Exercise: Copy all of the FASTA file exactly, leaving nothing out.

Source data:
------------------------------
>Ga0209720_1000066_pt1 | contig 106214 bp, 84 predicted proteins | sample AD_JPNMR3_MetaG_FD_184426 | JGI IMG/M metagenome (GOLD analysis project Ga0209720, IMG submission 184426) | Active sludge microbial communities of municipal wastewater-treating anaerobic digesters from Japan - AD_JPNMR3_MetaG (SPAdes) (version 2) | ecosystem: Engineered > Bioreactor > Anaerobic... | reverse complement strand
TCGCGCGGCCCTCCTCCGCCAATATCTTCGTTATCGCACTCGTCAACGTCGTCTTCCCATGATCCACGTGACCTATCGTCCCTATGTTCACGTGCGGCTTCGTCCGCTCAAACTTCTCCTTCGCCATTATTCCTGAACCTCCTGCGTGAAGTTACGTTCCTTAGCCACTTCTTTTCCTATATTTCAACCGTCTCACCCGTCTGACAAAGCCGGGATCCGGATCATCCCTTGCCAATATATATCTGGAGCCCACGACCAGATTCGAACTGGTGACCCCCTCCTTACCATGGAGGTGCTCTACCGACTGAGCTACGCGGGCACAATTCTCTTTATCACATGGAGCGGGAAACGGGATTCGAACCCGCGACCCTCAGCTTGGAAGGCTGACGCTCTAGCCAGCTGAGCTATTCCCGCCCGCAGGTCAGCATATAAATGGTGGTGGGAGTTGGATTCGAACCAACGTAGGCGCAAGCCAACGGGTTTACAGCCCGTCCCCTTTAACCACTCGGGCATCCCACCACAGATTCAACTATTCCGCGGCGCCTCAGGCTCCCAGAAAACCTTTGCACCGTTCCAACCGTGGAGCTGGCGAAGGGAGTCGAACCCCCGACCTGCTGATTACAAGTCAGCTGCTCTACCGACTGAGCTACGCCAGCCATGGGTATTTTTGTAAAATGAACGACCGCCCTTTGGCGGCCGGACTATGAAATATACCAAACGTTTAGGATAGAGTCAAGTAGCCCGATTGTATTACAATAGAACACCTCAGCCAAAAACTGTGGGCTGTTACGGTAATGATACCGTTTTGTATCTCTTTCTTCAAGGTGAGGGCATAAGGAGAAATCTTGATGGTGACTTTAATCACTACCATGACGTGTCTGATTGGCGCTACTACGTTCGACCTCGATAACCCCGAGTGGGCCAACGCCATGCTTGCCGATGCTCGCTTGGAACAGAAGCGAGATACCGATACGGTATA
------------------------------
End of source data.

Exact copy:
>Ga0209720_1000066_pt1 | contig 106214 bp, 84 predicted proteins | sample AD_JPNMR3_MetaG_FD_184426 | JGI IMG/M metagenome (GOLD analysis project Ga0209720, IMG submission 184426) | Active sludge microbial communities of municipal wastewater-treating anaerobic digesters from Japan - AD_JPNMR3_MetaG (SPAdes) (version 2) | ecosystem: Engineered > Bioreactor > Anaerobic... | reverse complement strand
TCGCGCGGCCCTCCTCCGCCAATATCTTCGTTATCGCACTCGTCAACGTCGTCTTCCCATGATCCACGTGACCTATCGTCCCTATGTTCACGTGCGGCTTCGTCCGCTCAAACTTCTCCTTCGCCATTATTCCTGAACCTCCTGCGTGAAGTTACGTTCCTTAGCCACTTCTTTTCCTATATTTCAACCGTCTCACCCGTCTGACAAAGCCGGGATCCGGATCATCCCTTGCCAATATATATCTGGAGCCCACGACCAGATTCGAACTGGTGACCCCCTCCTTACCATGGAGGTGCTCTACCGACTGAGCTACGCGGGCACAATTCTCTTTATCACATGGAGCGGGAAACGGGATTCGAACCCGCGACCCTCAGCTTGGAAGGCTGACGCTCTAGCCAGCTGAGCTATTCCCGCCCGCAGGTCAGCATATAAATGGTGGTGGGAGTTGGATTCGAACCAACGTAGGCGCAAGCCAACGGGTTTACAGCCCGTCCCCTTTAACCACTCGGGCATCCCACCACAGATTCAACTATTCCGCGGCGCCTCAGGCTCCCAGAAAACCTTTGCACCGTTCCAACCGTGGAGCTGGCGAAGGGAGTCGAACCCCCGACCTGCTGATTACAAGTCAGCTGCTCTACCGACTGAGCTACGCCAGCCATGGGTATTTTTGTAAAATGAACGACCGCCCTTTGGCGGCCGGACTATGAAATATACCAAACGTTTAGGATAGAGTCAAGTAGCCCGATTGTATTACAATAGAACACCTCAGCCAAAAACTGTGGGCTGTTACGGTAATGATACCGTTTTGTATCTCTTTCTTCAAGGTGAGGGCATAAGGAGAAATCTTGATGGTGACTTTAATCACTACCATGACGTGTCTGATTGGCGCTACTACGTTCGACCTCGATAACCCCGAGTGGGCCAACGCCATGCTTGCCGATGCTCGCTTGGAACAGAAGCGAGATACCGATACGGTATA